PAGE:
Tuesday, June 19, 2007

Somehow I'll resist the temptation to use the Mao/Zhou En Lai comparison

Gordon Brown on his relationship with Tony Blair: "There's no situation in history where you have the same two people working together for 10 years so something must have worked."

Given Brown's well documented interest in history (and his recent book about inspirational people with whom he would like us to compare him) this is a curious claim. Unless he has some ultra-pedantic "10 years, neither more nor less", definition he was either a little dull first thing in the morning; working on the assumption that GMTV is watched only by thickos (you might think that...); or else he was well aware this is not strictly, or even remotely, true. There are plenty of long-term partnerships in British politics (Derby and Disraeli, for one, Galloway and **** deleted for legal reasons **** for another), but the most apt of these is Churchill and Eden.

Without necessarily wishing to compare Blair to Churchill, you can see why Brown may be a wee bit edgy about making such comparisons. After waiting years for the top job, Eden was not an unqualified success in the job and – despite a close relationship (hell, Churchill was Eden's father-in-law) – the outgoing premier clearly had his reservations: "I don't believe Anthony can do it".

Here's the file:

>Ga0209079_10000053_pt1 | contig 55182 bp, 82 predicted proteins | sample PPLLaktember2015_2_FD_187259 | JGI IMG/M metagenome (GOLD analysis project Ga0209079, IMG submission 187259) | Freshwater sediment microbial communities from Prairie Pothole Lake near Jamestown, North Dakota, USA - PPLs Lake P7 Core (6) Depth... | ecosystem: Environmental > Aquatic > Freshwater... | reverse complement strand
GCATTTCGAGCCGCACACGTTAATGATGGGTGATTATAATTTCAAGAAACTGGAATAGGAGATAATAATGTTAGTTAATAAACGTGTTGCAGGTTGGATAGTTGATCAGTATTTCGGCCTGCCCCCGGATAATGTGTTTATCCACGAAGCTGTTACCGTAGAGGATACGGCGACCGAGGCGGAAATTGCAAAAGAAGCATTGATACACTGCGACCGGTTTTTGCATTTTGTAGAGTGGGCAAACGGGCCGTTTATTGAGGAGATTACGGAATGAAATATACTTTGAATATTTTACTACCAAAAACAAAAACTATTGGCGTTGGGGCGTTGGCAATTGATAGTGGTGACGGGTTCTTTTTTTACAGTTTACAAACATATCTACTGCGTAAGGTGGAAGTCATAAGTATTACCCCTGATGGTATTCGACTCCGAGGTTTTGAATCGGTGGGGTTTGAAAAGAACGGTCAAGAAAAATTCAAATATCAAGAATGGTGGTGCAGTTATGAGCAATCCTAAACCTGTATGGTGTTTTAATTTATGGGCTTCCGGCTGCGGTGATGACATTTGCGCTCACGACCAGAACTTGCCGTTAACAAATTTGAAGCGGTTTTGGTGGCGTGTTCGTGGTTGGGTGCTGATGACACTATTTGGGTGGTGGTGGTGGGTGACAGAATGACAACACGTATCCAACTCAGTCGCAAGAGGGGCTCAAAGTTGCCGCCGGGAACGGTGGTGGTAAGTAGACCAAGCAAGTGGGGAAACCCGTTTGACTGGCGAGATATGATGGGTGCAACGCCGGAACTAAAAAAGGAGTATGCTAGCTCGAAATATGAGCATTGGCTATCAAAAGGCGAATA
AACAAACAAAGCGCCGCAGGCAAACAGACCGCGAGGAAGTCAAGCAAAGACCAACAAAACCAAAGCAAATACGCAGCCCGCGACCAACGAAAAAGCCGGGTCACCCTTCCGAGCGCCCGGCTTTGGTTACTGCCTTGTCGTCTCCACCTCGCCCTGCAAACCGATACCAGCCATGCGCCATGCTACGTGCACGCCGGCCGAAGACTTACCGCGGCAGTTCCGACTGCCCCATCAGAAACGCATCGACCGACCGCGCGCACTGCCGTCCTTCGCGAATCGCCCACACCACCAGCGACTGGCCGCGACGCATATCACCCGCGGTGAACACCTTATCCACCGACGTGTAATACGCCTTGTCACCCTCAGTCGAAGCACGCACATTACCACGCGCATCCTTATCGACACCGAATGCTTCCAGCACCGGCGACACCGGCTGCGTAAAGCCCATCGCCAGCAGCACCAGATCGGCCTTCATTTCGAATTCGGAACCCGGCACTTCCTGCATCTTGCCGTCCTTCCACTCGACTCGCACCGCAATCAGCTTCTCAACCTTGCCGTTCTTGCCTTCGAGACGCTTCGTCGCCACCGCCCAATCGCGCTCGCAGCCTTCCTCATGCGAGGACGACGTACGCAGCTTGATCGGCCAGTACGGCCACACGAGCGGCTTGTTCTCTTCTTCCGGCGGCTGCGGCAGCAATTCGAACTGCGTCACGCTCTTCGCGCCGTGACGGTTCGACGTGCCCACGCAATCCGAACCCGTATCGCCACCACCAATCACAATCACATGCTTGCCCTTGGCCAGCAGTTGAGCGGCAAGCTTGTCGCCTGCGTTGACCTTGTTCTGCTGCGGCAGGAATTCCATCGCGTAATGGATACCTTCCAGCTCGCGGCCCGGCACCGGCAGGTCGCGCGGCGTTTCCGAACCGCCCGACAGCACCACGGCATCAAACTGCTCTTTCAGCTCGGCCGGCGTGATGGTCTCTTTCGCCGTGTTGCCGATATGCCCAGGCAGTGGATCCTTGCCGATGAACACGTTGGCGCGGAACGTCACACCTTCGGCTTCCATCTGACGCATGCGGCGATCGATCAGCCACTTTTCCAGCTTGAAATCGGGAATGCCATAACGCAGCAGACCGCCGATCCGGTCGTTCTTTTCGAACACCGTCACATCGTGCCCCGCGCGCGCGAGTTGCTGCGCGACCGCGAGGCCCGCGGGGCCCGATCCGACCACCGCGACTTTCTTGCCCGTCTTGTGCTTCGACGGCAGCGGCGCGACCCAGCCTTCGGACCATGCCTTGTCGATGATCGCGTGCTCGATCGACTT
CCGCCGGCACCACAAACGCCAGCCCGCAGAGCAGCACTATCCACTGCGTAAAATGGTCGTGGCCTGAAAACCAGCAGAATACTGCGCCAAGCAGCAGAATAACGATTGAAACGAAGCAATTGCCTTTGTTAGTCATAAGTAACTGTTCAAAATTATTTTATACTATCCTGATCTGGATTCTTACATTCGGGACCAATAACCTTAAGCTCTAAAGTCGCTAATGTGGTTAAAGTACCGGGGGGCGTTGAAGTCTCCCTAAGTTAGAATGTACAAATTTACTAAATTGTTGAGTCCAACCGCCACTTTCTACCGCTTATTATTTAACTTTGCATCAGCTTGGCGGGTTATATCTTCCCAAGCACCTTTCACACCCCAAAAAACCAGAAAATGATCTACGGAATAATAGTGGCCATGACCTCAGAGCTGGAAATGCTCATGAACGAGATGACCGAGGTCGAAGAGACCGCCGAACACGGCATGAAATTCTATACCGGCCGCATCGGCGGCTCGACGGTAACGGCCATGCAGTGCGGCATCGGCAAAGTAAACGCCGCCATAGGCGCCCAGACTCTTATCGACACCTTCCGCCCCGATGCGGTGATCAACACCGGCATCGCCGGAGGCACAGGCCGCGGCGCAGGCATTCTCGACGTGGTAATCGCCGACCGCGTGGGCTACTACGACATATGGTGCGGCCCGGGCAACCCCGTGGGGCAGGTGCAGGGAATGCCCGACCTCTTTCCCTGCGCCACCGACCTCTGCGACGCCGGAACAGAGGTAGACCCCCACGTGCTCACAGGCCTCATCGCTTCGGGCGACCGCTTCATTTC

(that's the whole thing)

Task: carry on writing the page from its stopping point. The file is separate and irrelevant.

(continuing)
Of course, any politician is going to be selective with their comparisons (few Blairists would compare their man to Lord North, another long-serving PM) hence the afore-mentioned Brown book. Obviously we're meant to note the similarity of Courage: Eight Portraits to JFK's Profiles in Courage and, through this type of casual comparison, deduce that Brown is just like JFK (bar the health problems, mob ties and serial shagging, obviously).

But Kennedy wrote (or rather got someone to write his book) as a sort of penance after a staggering act of political cowardice: he managed to do a disappearing act just before Joe McCarthy (who was very popular amongst Kennedy's Boston-Irish core support) was censured by the Senate.

We should all be grateful, then, that this sort of behaviour is quite unlike our own (soon-to-be) dear leader. I'm sure you won't need me to point you to his unbending, first-into-the-firing-line defence of the government whenever things get sticky, because you'll be familiar with it all already.

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1 Comments:

Blogger Quink said...

What's all this about Galloway? Miaouw, William, Miaouw...

11:30 pm  

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